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Spontaneous Exit from Diplotene Arrest in Mammalian Oocytes in vitro: Is It ROS-Mediated?

Ashutosh N. Pandey, Meenakshi Tiwari, Anumegha Gupta, Alka Sharma, Shilpa Prasad, Pramod K. Yadav, Anil K. Yadav, Devendra K. Pandey, and Shail K. Chaube 

Cell Physiology Laboratory, Department of Zoology, Institute of Science, Banaras Hindu University, Varanasi-221005, UP, India 

Correspondence: shailchaubey@gmail.com (S.K.C.) 

Pandey AN et al. Reactive Oxygen Species 10(28):166–170, 2020; ©2020 Cell Med Press

http://dx.doi.org/10.20455/ros.2020.825

(Received: January 21, 2020; Revised: March 10, 2020; Accepted: March 24, 2020) 

ABSTRACT | The diplotene arrest is maintained for a long period within the follicular microenvironment of mammalian ovary. Normally, resumption from diplotene arrest occurs in response to pituitary gonadotrophin surge at puberty. However, gonadotrophin-independent meiotic exit from diplotene arrest was reported in rabbit oocytes cultured in vitro and thereafter in several mammalian species. Since no obvious stimulus is required, scientists consider it as spontaneous exit from diplotene arrest that initiates oocyte maturation in vitro. Emerging evidence suggests that in vitro culture conditions do not meet to the follicular microenvironment and result in generation of reactive oxygen species (ROS) in oocytes. A moderate increase of ROS modulates 3′,5′-cyclic adenosine monophosphate (cAMP) as well as Ca2+ levels and initiates downstream pathways to destabilize maturation promoting factor (MPF). MPF destabilization results in meiotic exit from diplotene arrest under in vitro culture conditions. Thus, spontaneous exit from diplotene arrest under in vitro culture conditions in mammalian oocyte is ROS-mediated. 

KEYWORDS | Mammalian oocytes; Reactive oxygen species; Redox signaling; Spontaneous meiotic resumption 

ABBREVIATIONS | cAMP, 3′,5′-cyclic adenosine monophosphate; M-I, metaphase-I; MPF, maturation promoting factor; ROS, reactive oxygen species 

CONTENTS 

  1. Introduction
  2. Involvement of ROS
  3. ROS Signaling
  4. Conclusion

1. INTRODUCTION 

Unlike other vertebrates, oocyte meiosis in mammals is unique and involves several stop/go channels in order to produce right female gamete. The majority of oocytes are arrested at diplotene stage of first meiotic prophase during fetal life and remain arrested for a long time until pituitary gonadotrophin surge at puberty [1, 2]. The gonadotrophin-independent meiotic resumption from diplotene arrest was reported for the first time in rabbit cumulus-enclosed oocytes cultured in vitro [3]. This discovery led reproductive biologists to test unique feature of meiotic resumption from diplotene arrest without any obvious stimulation, that is the so called spontaneous maturation of oocyte under in vitro culture conditions, in several mammalian species including the human [2].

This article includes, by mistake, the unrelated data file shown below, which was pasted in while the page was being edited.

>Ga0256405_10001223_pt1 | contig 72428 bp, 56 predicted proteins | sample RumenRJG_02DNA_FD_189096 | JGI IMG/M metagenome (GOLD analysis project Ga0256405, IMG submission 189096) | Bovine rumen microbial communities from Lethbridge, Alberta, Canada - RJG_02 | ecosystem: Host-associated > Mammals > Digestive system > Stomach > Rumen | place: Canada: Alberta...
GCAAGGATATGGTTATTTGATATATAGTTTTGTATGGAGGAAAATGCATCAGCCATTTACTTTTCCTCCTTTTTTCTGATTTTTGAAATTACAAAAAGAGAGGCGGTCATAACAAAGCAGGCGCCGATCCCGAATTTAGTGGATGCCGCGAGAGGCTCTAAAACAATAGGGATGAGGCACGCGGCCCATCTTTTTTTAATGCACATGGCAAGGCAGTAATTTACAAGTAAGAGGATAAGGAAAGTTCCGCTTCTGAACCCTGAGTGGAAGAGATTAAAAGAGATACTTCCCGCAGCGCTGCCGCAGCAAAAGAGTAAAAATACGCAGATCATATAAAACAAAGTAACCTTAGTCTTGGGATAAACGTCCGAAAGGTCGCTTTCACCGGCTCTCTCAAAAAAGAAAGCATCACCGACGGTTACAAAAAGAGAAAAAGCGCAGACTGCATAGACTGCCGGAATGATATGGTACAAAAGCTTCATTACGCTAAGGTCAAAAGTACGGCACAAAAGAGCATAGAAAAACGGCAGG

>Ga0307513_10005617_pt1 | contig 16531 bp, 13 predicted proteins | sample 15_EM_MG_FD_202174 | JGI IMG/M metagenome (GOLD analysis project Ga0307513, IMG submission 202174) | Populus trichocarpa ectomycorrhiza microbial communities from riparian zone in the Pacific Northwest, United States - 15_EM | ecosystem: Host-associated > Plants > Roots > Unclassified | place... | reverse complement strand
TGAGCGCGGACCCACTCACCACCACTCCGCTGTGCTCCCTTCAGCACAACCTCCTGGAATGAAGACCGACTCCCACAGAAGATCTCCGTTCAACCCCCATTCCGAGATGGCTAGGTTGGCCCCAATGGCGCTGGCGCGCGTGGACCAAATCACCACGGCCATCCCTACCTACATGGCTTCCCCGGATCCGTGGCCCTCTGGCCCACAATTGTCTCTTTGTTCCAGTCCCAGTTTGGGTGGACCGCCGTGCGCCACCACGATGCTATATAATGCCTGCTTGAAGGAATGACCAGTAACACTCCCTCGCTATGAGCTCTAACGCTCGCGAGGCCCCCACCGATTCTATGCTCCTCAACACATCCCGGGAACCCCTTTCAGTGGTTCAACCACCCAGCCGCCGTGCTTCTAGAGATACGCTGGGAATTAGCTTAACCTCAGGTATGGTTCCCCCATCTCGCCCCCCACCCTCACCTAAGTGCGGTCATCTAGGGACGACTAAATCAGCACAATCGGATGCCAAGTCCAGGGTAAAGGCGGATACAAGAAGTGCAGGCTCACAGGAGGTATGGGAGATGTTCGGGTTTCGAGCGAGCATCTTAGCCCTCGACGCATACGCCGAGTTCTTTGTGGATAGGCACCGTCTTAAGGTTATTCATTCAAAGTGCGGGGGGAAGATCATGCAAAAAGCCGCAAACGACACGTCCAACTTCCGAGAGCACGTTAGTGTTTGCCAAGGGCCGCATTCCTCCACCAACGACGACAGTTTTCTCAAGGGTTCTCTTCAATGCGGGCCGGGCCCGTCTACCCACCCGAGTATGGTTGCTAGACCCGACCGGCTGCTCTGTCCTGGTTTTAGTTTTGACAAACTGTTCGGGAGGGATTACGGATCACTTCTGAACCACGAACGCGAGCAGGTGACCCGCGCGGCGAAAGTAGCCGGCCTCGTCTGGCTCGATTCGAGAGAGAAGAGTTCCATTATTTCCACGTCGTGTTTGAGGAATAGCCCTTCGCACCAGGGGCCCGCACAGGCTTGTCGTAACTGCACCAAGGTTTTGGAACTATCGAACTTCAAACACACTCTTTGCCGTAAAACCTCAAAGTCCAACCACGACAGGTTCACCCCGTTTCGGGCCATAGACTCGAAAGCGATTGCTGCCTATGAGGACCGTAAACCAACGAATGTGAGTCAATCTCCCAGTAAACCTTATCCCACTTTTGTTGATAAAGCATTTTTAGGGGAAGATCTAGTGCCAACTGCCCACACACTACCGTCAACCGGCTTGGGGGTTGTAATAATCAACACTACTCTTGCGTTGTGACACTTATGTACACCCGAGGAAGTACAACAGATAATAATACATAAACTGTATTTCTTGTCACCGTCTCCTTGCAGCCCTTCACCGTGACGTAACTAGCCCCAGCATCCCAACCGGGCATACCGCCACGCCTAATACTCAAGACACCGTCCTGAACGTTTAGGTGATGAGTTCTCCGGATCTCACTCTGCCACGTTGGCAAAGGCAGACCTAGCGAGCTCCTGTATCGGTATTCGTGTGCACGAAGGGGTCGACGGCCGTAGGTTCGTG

Among mammals, rat is an interesting animal model for the study of oocyte meiosis due to several peculiarities. For instance, diplotene-arrested oocytes undergo spontaneous exit from diplotene arrest and reach metaphase-I (M-I) stage but they are unable to extrude first polar body and remain arrested at M-I stage of meiotic cell cycle under in vitroculture conditions (Figure 1) [1, 4, 5]. During final stages of folliculogenesis, these somatic cells play an important role in oocyte growth, development maturation, and ovulation. Within the follicular microenvironment, oocytes are encircled by several layers of granulosa cells (mural and cumulus cells). The diplotene arrest from birth to puberty in mammalian oocytes is due to synthesis and transfer of several meiosis inhibitory factors, growth factors, survival factors, and signal molecules from encircling granulosa cells to the oocyte. The rate of spontaneous meiotic resumption from diplotene arrest is much high if the encircling granulosa cells are removed and denuded oocytes are cultured in vitro [5]. Denudation causes disruption of gap junctions and dissociation of granulosa cells from oocyte and removal of inhibitory factors and cyclic nucleotides from encircling granulosa cells to the oocyte via gap junctions. Scientists believe that the spontaneous exit from diplotene arrest in vitro could be due to removal of inhibitory factors from follicular origin [6]. However, emerging evidence suggests that the generation of ROS due to in vitro culture conditions could be associated with spontaneous resumption of meiosis in mammalian oocytes.